Androgynous Designs Win at iD Dunedin Emerging Designer Awards
Steve Hall was announced as the winner last night. Rosie Kelway reports from Dunedin
One of the biggest competitions in the Southern Hemisphere for up-and-coming fashion designers was held at Dunedin Town Hall last night.
More than 1400 packed into the hall to watch 28 emerging designers from all over the world take to the runway. Designers from as far as Slovakia, to Singapore, China and Sydney had all flown in to present their innovative and highly original designs. Steve Hall of Massey University was announced as this year’s overall winner.
Often described as the highlight of iD Dunedin Fashion Week, it is the 11th year this competition has been running. There were nearly 100 entries, and a prize pool of more than $15,000 to be won. Past winners have gone on to work for Burberry, Sass & Bide and Vivienne Westwood.
Five judges with experience in various areas of fashion selected the winners. International judge Doris Raymond, who has a vintage store in LA and who has supplied costumes for Oscar-nominated film American Hustle and television show Mad Men, was flown in to judge. She says the judges came to a “unanimous” decision about who should win, and she was looking for “originality, finishing creativity, marketability”.
Margi Robinson, the Dunedin-based designer of Nom*d and owner of boutique Plume, returned as a judge this year. What struck her about iD Emerging Designer winner Hall’s androgynous designs was his impeccable pattern making and styling.
“I think it was quite unique in that we weren’t blown away by sparkle, embellishment or overtly feminine things and I think it’s very now, in that we are living in a no gender society, when you looked at his garments they just fitted into that sort of realm at the moment.”
The 25 year old won with his “Abandon Man” collection, which draws on Japanese culture and the costume of the samurai and ninja. This is his first collection since graduating from Massey University in Wellington last year. He describes himself as a menswear designer, but says his designs are for whoever likes them.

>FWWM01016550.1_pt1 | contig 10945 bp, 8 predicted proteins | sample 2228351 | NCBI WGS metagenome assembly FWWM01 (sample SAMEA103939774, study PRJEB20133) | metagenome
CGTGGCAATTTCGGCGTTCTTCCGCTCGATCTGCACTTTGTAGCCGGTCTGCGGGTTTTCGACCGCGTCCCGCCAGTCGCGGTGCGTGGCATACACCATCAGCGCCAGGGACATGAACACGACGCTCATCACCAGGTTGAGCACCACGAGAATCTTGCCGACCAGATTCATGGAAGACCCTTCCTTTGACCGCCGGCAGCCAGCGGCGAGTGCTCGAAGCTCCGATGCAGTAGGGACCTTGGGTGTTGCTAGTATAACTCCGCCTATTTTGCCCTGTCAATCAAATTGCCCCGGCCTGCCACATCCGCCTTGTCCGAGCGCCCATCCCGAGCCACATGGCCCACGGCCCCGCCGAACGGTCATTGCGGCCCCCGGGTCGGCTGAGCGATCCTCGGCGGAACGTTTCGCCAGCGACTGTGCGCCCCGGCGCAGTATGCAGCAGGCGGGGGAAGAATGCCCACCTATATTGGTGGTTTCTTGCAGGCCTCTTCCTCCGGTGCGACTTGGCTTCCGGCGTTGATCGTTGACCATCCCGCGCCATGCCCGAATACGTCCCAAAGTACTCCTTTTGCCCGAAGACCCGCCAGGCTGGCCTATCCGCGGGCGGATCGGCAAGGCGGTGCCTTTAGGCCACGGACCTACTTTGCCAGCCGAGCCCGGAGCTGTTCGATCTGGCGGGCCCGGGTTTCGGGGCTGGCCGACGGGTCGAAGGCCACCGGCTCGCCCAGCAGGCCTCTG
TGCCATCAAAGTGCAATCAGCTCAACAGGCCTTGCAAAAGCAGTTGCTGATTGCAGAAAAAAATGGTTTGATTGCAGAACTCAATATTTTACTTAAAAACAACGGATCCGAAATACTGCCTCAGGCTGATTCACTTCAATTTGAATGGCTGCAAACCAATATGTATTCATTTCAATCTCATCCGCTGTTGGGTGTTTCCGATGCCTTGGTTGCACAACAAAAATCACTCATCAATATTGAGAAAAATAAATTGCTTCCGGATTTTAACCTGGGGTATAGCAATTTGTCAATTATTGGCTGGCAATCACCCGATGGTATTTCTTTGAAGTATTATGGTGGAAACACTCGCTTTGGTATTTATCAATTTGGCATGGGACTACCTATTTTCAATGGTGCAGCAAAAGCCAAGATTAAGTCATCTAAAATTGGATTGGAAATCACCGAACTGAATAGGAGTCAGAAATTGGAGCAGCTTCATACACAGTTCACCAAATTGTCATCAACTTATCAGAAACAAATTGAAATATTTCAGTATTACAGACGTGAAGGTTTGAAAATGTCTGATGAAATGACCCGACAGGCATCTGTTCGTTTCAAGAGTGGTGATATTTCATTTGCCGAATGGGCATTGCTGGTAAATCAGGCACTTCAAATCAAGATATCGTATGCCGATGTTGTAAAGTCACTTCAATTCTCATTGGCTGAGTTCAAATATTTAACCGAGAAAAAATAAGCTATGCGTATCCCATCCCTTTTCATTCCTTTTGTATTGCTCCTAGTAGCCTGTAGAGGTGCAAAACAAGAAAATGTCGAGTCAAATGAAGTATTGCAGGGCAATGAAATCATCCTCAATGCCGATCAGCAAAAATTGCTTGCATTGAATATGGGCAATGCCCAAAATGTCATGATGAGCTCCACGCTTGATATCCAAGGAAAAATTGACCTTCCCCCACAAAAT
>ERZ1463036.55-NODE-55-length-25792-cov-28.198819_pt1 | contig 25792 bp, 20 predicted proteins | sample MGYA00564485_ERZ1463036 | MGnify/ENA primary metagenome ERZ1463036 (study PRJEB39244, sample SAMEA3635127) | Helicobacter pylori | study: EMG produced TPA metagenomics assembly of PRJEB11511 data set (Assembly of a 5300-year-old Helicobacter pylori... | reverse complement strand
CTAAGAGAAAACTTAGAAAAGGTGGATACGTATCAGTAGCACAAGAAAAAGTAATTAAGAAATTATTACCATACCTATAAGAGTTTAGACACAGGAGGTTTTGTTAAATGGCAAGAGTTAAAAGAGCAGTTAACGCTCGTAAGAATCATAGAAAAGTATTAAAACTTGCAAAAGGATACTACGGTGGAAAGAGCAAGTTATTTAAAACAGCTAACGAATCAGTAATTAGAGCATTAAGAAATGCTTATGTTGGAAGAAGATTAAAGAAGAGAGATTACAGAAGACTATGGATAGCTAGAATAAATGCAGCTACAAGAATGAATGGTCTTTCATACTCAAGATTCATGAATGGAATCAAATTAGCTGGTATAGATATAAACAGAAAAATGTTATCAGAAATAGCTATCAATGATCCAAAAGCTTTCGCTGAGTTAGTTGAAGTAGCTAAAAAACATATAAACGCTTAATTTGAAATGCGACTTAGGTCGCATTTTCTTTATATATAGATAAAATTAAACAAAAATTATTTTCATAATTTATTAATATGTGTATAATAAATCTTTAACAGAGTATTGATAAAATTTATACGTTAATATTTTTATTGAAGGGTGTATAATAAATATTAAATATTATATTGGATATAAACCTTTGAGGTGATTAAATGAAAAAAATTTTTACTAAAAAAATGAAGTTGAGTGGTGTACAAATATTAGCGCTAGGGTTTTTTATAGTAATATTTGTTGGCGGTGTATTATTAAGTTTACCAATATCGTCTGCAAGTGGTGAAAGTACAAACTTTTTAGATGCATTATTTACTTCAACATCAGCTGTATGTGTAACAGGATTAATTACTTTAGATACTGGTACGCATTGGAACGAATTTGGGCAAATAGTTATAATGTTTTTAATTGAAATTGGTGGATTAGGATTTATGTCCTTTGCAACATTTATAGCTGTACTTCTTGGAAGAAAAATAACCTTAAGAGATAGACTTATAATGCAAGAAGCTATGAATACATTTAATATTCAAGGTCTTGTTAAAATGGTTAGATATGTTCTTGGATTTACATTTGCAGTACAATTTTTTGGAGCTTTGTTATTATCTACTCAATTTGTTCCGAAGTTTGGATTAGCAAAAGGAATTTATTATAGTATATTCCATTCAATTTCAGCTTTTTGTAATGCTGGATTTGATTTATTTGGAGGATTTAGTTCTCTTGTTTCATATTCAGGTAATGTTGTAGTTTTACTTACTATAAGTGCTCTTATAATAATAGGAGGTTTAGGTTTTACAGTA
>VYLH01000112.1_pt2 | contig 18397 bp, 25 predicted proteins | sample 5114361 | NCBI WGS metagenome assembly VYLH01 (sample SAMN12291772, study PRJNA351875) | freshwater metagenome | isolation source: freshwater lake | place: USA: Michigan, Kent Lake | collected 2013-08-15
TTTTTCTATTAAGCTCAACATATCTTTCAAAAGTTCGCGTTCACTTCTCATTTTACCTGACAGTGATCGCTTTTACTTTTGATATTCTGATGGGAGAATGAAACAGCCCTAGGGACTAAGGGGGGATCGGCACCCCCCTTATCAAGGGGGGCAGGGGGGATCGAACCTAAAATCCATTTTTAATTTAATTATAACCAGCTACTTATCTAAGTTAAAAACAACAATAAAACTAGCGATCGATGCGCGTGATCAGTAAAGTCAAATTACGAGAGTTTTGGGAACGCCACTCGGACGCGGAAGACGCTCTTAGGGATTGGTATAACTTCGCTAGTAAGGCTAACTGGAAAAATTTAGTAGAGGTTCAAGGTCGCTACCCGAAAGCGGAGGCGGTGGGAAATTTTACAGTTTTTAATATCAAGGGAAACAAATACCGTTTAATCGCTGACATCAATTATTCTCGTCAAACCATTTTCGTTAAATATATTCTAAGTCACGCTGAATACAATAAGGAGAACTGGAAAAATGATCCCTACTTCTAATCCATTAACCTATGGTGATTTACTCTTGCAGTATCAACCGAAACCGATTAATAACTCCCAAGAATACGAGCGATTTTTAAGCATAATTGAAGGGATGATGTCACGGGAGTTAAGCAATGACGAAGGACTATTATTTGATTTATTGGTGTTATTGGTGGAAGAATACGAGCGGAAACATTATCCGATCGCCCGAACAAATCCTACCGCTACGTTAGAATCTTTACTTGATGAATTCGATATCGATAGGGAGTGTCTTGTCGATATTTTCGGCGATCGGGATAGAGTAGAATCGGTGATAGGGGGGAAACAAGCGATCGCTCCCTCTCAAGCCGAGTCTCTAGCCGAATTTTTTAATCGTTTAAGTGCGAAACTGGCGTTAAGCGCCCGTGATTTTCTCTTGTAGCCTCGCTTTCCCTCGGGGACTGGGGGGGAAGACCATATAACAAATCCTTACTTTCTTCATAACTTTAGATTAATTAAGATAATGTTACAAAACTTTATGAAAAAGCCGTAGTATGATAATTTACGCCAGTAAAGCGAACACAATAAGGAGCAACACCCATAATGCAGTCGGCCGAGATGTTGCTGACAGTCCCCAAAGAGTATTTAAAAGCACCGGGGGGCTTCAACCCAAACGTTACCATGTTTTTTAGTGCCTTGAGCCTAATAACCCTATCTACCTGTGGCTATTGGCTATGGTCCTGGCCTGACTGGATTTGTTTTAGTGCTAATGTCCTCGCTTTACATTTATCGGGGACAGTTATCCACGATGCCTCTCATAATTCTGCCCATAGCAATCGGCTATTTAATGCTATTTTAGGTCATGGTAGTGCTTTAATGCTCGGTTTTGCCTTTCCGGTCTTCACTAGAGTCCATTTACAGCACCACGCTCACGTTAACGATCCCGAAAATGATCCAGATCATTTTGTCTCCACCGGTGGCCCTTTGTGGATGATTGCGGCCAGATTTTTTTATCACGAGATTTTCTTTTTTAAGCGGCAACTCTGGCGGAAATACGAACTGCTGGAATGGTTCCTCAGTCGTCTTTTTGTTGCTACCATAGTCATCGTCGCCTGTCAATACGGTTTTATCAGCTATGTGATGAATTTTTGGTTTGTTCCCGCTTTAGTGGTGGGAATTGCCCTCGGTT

“It’s androgynous and unisex, but I definitely make it for myself and I call it menswear, because there are some men out there that would wear it.”
Androgynous clothing has been a trend overseas, seen on the runway at Prada, Gucci and J.W. Anderson, with men also seen wearing dresses. Hall walks the talk, as he discusses his clip-on earring collection. “I wear skirts, but I still keep it quite masculine – I don’t want to look like a lady.”
Another standout was local Dunedin designer Grace Averis, from Otago Polytechnic with her collection, “Trust Us”, based on the uniforms of doctors and forensic whites. Former Whitecliffe student Wilson Ong, who had developed his own textiles using materials such as paper and resin, impressed the audience.
Then there was Melbourne designer Jessie Kiely, with her collection titled “Fashion Baggage”, which had models wearing upholstered couch dresses. Her collection examined “the toss, this is associated with discarding the old to make way for the new, that so often occurs in fashion”. The couch dresses act as real life couches that unwanted garments have been thrown on to.
Kiely’s collection was a timely reminder as today is Fashion Revolution Day. In the centre of the octagon in Dunedin, a kowhai cloak has been draped across the statue of Robbie Burns, made from recycled T-shirts, highlighting fast-fashion and asking the question “who made my clothes?”.
This year's winners are:
First prize: Steve Hall, Massey University, New Zealand
Second prize: Vanessa Emirian, University of Technology Sydney, Australia
Third prize: Emma van de Merwe, Royal Melbourne Institute of Technology, Australia.
The Fabric Store Award for Excellence in Design: Monique Duggan, University of Technology Sydney, Australia
New Zealand Light Leathers Prize: Erica Deluchi, University of Technology Sydney, Australia
Dunedin's Golden Centre Mall Most Commercial Collection Prize: Tara Gurisik, University of Technology Sydney, Australia